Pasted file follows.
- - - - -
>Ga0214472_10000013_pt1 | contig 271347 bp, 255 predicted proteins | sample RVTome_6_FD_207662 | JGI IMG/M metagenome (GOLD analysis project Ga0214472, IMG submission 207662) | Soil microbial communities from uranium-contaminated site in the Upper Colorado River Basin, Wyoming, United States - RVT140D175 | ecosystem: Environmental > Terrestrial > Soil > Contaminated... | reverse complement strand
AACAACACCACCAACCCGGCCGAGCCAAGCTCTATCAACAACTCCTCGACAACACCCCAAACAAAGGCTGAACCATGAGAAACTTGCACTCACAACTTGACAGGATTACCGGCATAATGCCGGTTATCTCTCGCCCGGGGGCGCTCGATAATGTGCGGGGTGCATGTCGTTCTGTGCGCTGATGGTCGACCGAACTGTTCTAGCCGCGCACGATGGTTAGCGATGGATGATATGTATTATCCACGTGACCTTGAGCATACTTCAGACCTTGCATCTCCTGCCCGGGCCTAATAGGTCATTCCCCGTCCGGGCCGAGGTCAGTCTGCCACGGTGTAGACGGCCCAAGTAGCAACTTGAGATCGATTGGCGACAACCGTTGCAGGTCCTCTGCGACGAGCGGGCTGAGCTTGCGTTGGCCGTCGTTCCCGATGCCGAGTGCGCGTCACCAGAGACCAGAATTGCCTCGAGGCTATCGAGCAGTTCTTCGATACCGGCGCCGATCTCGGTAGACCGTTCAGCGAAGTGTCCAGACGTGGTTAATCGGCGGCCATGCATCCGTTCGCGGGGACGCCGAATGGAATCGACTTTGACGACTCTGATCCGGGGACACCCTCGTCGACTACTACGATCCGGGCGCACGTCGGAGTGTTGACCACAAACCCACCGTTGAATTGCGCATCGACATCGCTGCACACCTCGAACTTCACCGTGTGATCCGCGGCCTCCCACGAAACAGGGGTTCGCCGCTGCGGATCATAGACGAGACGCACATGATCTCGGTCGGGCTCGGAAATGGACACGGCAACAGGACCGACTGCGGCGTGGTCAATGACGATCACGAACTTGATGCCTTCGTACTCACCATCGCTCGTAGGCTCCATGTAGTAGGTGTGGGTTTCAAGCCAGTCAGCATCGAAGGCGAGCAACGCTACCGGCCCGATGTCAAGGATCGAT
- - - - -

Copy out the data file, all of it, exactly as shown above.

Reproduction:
>Ga0214472_10000013_pt1 | contig 271347 bp, 255 predicted proteins | sample RVTome_6_FD_207662 | JGI IMG/M metagenome (GOLD analysis project Ga0214472, IMG submission 207662) | Soil microbial communities from uranium-contaminated site in the Upper Colorado River Basin, Wyoming, United States - RVT140D175 | ecosystem: Environmental > Terrestrial > Soil > Contaminated... | reverse complement strand
AACAACACCACCAACCCGGCCGAGCCAAGCTCTATCAACAACTCCTCGACAACACCCCAAACAAAGGCTGAACCATGAGAAACTTGCACTCACAACTTGACAGGATTACCGGCATAATGCCGGTTATCTCTCGCCCGGGGGCGCTCGATAATGTGCGGGGTGCATGTCGTTCTGTGCGCTGATGGTCGACCGAACTGTTCTAGCCGCGCACGATGGTTAGCGATGGATGATATGTATTATCCACGTGACCTTGAGCATACTTCAGACCTTGCATCTCCTGCCCGGGCCTAATAGGTCATTCCCCGTCCGGGCCGAGGTCAGTCTGCCACGGTGTAGACGGCCCAAGTAGCAACTTGAGATCGATTGGCGACAACCGTTGCAGGTCCTCTGCGACGAGCGGGCTGAGCTTGCGTTGGCCGTCGTTCCCGATGCCGAGTGCGCGTCACCAGAGACCAGAATTGCCTCGAGGCTATCGAGCAGTTCTTCGATACCGGCGCCGATCTCGGTAGACCGTTCAGCGAAGTGTCCAGACGTGGTTAATCGGCGGCCATGCATCCGTTCGCGGGGACGCCGAATGGAATCGACTTTGACGACTCTGATCCGGGGACACCCTCGTCGACTACTACGATCCGGGCGCACGTCGGAGTGTTGACCACAAACCCACCGTTGAATTGCGCATCGACATCGCTGCACACCTCGAACTTCACCGTGTGATCCGCGGCCTCCCACGAAACAGGGGTTCGCCGCTGCGGATCATAGACGAGACGCACATGATCTCGGTCGGGCTCGGAAATGGACACGGCAACAGGACCGACTGCGGCGTGGTCAATGACGATCACGAACTTGATGCCTTCGTACTCACCATCGCTCGTAGGCTCCATGTAGTAGGTGTGGGTTTCAAGCCAGTCAGCATCGAAGGCGAGCAACGCTACCGGCCCGATGTCAAGGATCGAT